models.append(('knn7', KNeighborsClassifier(n_neighbors=7)))
models.append(('knn9', KNeighborsClassifier(n_neighbors=9)))
# define the hard voting ensemble
ensemble = VotingClassifier(estimators=models, voting='hard')
# fit the model on all available data
ensemble.fit(X, y)
# make a prediction for one example
data = [[5.88891819,2.64867662,-0.42728226,-1.24988856,-0.00822,-3.57895574,2.87938412,-1.55614691,-0.38168784,7.50285659,-1.16710354,-5.02492712,-0.46196105,-0.64539455,-1.71297469,0.25987852,-0.193401,-5.52022952,0.0364453,-1.960039]]
yhat = ensemble.predict(data)
print('Predicted Class: %d' % (yhat))```

Running the example fits the hard voting ensemble model on the entire dataset and is then used to make a prediction on a new row of data, as we might when using the model in an application.

`Predicted Class: 1`

### Soft Voting Ensemble for Classification

We can demonstrate soft voting with the support vector machine (SVM) algorithm.

The SVM algorithm does not natively predict probabilities, although it can be configured to predict probability-like scores by setting the “probability” argument to “True” in the SVC class.

We can fit five different versions of the SVM algorithm with a polynomial kernel, each with a different polynomial degree, set via the “degree” argument. We will use degrees 1-5.

Our expectation is that by combining the predicted class membership probability scores predicted by each different SVM model that the soft voting ensemble will achieve a better predictive performance than any standalone model used in the ensemble, on average.

First, we can create a function named get_voting() that creates the SVM models and combines them into a soft voting ensemble.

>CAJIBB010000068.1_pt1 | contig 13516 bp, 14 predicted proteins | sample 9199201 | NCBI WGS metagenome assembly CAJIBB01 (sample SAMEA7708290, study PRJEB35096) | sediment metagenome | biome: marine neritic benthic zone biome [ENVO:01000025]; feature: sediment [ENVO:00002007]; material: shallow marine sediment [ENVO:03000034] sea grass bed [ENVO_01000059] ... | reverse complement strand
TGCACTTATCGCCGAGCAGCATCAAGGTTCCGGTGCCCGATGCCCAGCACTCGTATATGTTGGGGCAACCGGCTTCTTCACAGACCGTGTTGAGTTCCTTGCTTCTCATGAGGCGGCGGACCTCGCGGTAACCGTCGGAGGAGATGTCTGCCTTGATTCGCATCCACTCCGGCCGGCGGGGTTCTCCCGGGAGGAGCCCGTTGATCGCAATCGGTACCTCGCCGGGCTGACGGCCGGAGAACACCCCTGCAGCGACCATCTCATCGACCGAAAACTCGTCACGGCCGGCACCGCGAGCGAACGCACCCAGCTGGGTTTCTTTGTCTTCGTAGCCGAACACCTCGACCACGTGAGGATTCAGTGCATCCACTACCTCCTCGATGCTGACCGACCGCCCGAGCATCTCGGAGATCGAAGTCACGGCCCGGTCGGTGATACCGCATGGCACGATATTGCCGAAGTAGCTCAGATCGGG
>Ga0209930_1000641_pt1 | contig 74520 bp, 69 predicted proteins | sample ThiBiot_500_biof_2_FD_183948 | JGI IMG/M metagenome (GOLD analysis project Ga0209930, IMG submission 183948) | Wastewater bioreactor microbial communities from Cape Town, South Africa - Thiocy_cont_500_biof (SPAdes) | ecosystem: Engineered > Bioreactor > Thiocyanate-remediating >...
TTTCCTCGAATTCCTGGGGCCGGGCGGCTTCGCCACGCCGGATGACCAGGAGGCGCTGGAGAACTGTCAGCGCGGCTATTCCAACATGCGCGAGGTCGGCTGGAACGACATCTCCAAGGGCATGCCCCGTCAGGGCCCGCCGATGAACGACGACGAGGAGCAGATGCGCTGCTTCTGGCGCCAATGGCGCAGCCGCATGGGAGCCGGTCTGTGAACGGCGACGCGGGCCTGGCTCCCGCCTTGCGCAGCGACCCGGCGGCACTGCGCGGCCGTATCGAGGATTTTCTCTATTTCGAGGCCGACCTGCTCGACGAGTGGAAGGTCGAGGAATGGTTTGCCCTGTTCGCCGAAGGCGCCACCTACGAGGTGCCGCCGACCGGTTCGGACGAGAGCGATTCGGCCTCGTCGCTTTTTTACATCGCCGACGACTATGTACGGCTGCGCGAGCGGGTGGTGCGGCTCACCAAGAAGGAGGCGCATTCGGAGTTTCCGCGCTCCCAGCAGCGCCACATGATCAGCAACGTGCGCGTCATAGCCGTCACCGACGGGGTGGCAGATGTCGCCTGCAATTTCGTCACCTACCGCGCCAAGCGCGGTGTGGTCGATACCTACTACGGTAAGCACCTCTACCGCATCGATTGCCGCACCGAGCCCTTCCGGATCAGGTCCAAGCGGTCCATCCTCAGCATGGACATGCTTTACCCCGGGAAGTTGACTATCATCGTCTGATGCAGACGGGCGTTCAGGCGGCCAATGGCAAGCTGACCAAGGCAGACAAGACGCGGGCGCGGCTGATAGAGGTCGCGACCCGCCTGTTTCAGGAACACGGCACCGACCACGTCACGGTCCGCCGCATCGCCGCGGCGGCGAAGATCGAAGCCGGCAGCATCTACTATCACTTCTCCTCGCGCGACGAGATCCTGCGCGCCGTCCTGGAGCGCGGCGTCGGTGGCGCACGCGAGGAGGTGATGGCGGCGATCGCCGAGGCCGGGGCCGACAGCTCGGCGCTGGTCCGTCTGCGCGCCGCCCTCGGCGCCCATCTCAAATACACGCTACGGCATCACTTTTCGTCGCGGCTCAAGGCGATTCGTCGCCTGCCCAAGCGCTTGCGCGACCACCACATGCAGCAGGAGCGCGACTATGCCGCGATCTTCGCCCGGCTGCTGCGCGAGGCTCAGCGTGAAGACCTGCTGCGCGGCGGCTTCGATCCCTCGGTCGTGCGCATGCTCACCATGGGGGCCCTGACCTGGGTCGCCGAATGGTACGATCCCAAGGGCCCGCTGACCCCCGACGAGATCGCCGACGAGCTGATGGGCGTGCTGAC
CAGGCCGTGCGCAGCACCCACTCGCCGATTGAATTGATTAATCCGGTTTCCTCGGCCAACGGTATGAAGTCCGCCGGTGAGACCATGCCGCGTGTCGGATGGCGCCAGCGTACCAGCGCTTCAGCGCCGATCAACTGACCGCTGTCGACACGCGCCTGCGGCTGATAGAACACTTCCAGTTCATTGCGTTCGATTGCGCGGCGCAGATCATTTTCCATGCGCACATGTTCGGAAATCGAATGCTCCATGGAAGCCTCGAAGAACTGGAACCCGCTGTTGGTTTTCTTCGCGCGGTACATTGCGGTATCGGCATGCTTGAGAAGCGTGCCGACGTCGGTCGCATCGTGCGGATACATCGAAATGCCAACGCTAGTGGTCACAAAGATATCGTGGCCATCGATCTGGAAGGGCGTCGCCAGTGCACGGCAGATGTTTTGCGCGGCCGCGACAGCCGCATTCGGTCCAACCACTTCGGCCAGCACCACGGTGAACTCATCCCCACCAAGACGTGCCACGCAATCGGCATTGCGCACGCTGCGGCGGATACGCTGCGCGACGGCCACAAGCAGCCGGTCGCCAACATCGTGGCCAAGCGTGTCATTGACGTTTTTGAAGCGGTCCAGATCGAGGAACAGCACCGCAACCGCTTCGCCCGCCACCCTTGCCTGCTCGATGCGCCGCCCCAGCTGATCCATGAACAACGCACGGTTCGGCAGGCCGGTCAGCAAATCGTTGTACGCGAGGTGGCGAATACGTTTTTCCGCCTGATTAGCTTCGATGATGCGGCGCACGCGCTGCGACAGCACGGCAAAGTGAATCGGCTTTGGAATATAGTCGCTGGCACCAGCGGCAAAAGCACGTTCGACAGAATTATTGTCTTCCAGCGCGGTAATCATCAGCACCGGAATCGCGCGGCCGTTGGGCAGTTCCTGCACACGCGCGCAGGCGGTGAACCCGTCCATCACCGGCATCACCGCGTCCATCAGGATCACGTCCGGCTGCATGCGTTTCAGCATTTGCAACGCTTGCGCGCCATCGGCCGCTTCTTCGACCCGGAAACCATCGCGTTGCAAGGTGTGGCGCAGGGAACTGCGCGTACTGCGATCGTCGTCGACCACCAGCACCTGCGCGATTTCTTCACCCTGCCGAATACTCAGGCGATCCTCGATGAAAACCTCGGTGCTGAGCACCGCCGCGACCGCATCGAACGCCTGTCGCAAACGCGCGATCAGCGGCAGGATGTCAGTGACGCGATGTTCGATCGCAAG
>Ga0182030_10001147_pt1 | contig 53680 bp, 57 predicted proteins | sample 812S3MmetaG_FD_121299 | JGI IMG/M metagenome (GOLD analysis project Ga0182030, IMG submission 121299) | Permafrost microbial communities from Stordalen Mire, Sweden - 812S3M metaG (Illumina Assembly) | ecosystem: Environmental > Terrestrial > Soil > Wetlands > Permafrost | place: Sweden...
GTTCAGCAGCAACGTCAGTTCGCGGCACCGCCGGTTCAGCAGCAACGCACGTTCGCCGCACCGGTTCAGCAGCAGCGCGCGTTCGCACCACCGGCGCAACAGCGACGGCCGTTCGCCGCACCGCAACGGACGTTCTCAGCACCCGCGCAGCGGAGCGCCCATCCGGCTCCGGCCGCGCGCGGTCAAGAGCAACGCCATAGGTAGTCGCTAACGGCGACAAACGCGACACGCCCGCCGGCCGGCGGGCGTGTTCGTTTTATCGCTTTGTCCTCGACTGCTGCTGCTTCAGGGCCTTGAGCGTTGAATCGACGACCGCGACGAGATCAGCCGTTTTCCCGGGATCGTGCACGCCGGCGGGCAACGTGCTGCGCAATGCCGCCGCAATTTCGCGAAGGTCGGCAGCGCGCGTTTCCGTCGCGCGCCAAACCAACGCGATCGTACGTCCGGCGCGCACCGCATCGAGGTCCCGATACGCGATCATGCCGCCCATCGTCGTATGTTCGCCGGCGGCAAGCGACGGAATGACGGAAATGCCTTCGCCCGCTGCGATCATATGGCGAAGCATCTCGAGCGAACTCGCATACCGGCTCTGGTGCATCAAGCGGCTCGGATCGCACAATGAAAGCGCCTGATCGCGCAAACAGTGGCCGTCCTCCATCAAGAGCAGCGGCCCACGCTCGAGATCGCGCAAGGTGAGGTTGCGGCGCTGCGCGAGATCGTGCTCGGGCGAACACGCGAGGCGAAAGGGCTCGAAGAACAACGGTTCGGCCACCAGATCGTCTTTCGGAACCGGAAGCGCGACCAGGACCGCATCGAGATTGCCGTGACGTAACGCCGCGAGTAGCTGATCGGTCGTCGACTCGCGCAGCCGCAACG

```# get a voting ensemble of models
def get_voting():
# define the base models
models = list()
models.append(('svm1', SVC(probability=True, kernel='poly', degree=1)))
models.append(('svm2', SVC(probability=True, kernel='poly', degree=2)))
models.append(('svm3', SVC(probability=True, kernel='poly', degree=3)))
models.append(('svm4', SVC(probability=True, kernel='poly', degree=4)))
models.append(('svm5', SVC(probability=True, kernel='poly', degree=5)))
# define the voting ensemble
ensemble = VotingClassifier(estimators=models, voting='soft')
return ensemble```

We can then create a list of models to evaluate, including each standalone version of the SVM model configurations and the soft voting ensemble.

This will help us directly compare each standalone configuration of the SVM model with the ensemble in terms of the distribution of classification accuracy scores. The get_models() function below creates the list of models for us to evaluate.

```# get a list of models to evaluate
def get_models():
models = dict()
models['svm1'] = SVC(probability=True, kernel='poly', degree=1)
models['svm2'] = SVC(probability=True, kernel='poly', degree=2)
models['svm3'] = SVC(probability=True, kernel='poly', degree=3)
models['svm4'] = SVC(probability=True, kernel='poly', degree=4)
models['svm5'] = SVC(probability=True, kernel='poly', degree=5)
models['soft_voting'] = get_voting()
return models```

We can evaluate and report model performance using repeated k-fold cross-validation as we did in the previous section.

Tying this together, the complete example is listed below.

```# compare soft voting ensemble to standalone classifiers
from numpy import mean
from numpy import std
from sklearn.datasets import make_classification
from sklearn.model_selection import cross_val_score
from sklearn.model_selection import RepeatedStratifiedKFold
from sklearn.svm import SVC
from sklearn.ensemble import VotingClassifier
from matplotlib import pyplot

# get the dataset
def get_dataset():
X, y = make_classification(n_samples=1000, n_features=20, n_informative=15, n_redundant=5, random_state=2)
return X, y

# get a voting ensemble of models
def get_voting():
# define the base models
models = list()
models.append(('svm1', SVC(probability=True, kernel='poly', degree=1)))